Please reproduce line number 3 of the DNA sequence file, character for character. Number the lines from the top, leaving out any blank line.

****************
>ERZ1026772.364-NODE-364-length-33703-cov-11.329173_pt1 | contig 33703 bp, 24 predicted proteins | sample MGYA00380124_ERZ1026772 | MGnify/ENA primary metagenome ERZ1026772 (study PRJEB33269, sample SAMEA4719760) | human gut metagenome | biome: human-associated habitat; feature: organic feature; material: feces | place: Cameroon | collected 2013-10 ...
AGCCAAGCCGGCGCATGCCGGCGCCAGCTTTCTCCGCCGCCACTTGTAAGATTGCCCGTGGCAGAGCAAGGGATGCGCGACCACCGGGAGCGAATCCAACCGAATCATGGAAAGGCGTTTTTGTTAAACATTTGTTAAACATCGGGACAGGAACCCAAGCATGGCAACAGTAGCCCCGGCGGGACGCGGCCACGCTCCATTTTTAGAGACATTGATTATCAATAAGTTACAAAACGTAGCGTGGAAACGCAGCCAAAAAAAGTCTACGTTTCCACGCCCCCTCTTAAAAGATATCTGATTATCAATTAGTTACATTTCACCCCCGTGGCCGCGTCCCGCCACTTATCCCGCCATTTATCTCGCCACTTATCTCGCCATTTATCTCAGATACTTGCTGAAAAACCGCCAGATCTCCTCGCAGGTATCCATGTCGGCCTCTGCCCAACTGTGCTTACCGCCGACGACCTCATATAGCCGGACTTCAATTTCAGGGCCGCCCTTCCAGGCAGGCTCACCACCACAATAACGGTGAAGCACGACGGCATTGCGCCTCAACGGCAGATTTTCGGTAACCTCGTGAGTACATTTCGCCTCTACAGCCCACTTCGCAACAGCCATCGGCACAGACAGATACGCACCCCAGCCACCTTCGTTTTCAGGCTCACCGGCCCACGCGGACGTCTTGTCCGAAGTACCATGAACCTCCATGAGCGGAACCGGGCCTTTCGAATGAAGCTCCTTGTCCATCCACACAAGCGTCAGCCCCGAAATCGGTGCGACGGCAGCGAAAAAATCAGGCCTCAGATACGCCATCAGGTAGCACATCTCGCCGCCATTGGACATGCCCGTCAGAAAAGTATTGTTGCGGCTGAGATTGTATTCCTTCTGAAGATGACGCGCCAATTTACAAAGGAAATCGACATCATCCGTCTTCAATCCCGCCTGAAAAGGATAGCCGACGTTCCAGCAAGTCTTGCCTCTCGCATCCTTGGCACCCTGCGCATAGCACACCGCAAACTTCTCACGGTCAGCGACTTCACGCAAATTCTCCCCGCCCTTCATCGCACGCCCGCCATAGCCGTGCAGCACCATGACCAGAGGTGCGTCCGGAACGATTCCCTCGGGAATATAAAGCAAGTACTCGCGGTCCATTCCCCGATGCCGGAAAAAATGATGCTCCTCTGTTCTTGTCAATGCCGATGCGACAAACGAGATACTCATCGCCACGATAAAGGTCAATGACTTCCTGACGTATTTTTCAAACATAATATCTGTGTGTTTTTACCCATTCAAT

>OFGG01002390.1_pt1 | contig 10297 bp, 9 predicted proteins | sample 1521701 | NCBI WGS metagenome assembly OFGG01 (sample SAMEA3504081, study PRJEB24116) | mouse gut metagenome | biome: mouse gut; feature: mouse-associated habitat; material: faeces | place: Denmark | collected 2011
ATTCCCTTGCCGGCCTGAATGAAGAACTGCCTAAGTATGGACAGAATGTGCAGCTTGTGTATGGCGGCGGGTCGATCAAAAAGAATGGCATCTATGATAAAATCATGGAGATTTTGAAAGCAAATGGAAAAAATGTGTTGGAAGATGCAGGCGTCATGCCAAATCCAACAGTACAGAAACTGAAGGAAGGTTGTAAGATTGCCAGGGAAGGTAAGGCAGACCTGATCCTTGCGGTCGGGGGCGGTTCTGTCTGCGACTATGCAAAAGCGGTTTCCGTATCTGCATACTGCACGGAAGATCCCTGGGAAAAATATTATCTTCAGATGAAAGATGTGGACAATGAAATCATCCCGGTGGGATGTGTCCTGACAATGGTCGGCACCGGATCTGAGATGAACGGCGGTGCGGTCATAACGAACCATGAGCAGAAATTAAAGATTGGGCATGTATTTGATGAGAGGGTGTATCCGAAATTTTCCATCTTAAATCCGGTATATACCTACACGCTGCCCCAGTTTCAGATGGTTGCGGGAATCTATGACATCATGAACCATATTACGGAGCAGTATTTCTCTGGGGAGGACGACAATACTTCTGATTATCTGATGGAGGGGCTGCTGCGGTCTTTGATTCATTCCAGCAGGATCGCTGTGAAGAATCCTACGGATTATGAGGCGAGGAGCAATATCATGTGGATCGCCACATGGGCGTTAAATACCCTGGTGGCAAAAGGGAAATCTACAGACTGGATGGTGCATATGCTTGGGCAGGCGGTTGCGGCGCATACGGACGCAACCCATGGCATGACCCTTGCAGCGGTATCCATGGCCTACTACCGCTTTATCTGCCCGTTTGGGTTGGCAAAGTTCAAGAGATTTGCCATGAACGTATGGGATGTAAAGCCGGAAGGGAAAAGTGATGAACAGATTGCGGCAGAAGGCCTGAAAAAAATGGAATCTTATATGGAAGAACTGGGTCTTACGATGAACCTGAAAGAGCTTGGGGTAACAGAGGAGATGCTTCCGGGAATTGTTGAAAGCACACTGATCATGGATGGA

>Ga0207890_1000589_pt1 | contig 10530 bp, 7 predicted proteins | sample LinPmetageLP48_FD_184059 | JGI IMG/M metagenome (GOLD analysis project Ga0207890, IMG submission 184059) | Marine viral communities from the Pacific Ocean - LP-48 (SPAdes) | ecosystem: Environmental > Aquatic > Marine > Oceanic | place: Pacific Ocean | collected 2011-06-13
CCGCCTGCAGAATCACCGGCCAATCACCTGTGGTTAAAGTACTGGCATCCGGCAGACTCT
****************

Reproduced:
>OFGG01002390.1_pt1 | contig 10297 bp, 9 predicted proteins | sample 1521701 | NCBI WGS metagenome assembly OFGG01 (sample SAMEA3504081, study PRJEB24116) | mouse gut metagenome | biome: mouse gut; feature: mouse-associated habitat; material: faeces | place: Denmark | collected 2011